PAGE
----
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My master's mentor was a PhD student in my university.

I had an interview in a Dutch University for a PhD position, and the committee made me feel weird about my former mentor being a PhD student. Although the University and my supervisor have said it was okay, I am still a bit worried about my chances.

Does having a PhD student as a mentor lower my chances?

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    In many countries, it's quite normal for PhD students to supervise, at least informally, master's students, intern etc. – Massimo Ortolano Feb 18 '18 at 15:25
  • @MassimoOrtolano Thank you for your answer. But what do you mean by "informally". My mentor also is grading my thesis, so do you think that is fine as well? – Brainiac Feb 18 '18 at 15:33
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    I mean that, in some countries, PhD students cannot appear officially – in the university records – as supervisors, but maybe other countries can officially recognize this role. – Massimo Ortolano Feb 18 '18 at 15:37
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    Your title and your question say different things. If you applied for a PhD position, it is not acceptable for another PhD student to be your mentor. If you have applied for a master's, it's quite normal. – padawan Feb 18 '18 at 16:03
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    @padawan it is however acceptable (as in, common practice in the Netherlands) that senior PhD students act as co-supervisor for fresh PhD students. Of course there is a PhD-holding supervisor, and grading of the thesis is up to an examination committee. Given the last point, I suspect that OP is indeed going for a master thesis. – Mark Feb 18 '18 at 16:33
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It is important here to distinguish between what is on paper and what is the day-to-day reality.

As other have mentioned already, it is common for masters students to be supervised on a daily basis by a PhD student. However, I have never heard of a PhD student being a formal supervisor for a masters student. I very much doubt that this is your case, but stranger things have happened.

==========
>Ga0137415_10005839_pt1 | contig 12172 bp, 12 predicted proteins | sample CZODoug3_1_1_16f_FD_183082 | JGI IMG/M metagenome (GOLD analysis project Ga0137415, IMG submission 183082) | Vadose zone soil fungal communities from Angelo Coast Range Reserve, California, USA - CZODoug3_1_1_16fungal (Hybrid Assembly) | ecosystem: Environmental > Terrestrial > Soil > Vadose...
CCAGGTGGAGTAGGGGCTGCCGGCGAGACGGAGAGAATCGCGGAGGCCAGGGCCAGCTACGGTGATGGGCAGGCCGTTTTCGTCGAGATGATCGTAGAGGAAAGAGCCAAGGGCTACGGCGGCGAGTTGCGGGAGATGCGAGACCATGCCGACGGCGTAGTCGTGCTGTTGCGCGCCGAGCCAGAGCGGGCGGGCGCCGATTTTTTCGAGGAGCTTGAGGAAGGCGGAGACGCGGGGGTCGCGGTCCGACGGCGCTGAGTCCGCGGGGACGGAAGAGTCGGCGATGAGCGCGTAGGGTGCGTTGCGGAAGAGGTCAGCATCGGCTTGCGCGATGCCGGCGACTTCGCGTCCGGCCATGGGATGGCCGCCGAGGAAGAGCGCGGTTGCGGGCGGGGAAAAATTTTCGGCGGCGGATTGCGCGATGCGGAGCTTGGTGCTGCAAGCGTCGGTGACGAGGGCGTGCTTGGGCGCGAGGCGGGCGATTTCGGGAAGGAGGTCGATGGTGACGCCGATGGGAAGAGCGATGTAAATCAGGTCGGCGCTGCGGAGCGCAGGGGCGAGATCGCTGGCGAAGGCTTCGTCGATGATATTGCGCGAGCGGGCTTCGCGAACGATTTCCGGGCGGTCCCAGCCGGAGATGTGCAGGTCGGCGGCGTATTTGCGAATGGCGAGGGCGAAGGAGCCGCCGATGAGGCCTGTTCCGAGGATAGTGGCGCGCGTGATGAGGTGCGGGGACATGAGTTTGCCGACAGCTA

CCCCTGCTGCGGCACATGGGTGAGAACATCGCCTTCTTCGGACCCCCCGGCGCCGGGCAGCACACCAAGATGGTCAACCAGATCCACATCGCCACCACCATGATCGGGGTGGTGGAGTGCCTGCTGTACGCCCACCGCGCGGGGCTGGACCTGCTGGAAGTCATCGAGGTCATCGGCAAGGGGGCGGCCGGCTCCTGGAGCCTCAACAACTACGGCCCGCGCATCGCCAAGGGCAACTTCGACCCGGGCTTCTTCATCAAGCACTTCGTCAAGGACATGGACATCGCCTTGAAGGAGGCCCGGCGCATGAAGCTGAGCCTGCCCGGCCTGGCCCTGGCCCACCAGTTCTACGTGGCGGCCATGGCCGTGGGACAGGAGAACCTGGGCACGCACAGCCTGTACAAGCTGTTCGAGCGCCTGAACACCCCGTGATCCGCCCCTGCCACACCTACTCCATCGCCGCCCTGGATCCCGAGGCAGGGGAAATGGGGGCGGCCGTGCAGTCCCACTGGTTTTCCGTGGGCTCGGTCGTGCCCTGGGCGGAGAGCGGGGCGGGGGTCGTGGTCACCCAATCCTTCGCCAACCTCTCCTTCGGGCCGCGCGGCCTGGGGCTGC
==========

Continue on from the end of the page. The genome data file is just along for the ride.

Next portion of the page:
What is far more common is that you are accepted for masters work at a lab/department/research group etc and the main supervisor (at least on paper) is the group leader. Then s/he may delegate the day-to-day supervision to a PhD student who is (hopefully) knowledgeable in your field. This is especially common if the group leader has a large group with many grad students, collaborations and possibly even administrative duties. None of this is of any detrimental impact to your chances to being accepted as a PhD student later down the line.

If you are in doubt, ask yourself the following questions:

  • who advertised the position?
  • who did I have to contact to be accepted to this position?
  • whose name will be on the first page of the thesis as a supervisor, once the thesis is formally written?
  • who is paying for the direct or indirect costs of my research?

If the PhD student tutoring you is the answer to all those questions, which I again doubt very much, then it may very well be so that people look at your future application with some hesitation, probably due to how uncommon and somewhat unrealistic this is.

There is however the possibility, if you are doing your masters at a company, that your formal supervisor is a PhD student, who also happens to be doing research at the company. But even then I would probably argue that formally there is a professor at some affiliated university or research institute who's the actual supervisor, at least on paper.

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Your experience has shown that it is a problem in at least one case. If you are applying to Dutch universities then, actually, having a PhD supervise a masters student is (in my experience) quite common. What might be uncommon is for a PhD student to officially supervise a masters student.

Your solution is to put down your official supervisor if they are not a PhD student as your actual supervisor, since I suspect that on your official masters documentation you will actually have written "under the supervision of assistant/associate/full professor X". You can mention in an interview that you also worked with a PhD student.

  • Thanks for your answer, it's clarified some points. My supervisor was a Uni professor, which is fine to my knowledge. To elaborate things, my Uni is German, and they've said "your mentor should have at least MSc degree". That's why I thought everything is normal, until I came across that interview and they made me feel like it's a mistake, or maybe I exaggerated things a bit. – Brainiac Feb 19 '18 at 10:51
  • I am a bit confused about the situation, perhaps you can edit your question to clarify. Your supervisor was a Professor who was also a PhD student? I've never come across this before. – Dr. Thomas C. King Feb 19 '18 at 11:00
  • no, my thesis was done outside of the University. In the University I have to pick a supervisor, who must be a professor. Where I did my thesis, in that institute, there was a mentor who was a PhD student. I hope that could clarify things a bit. – Brainiac Feb 19 '18 at 11:15

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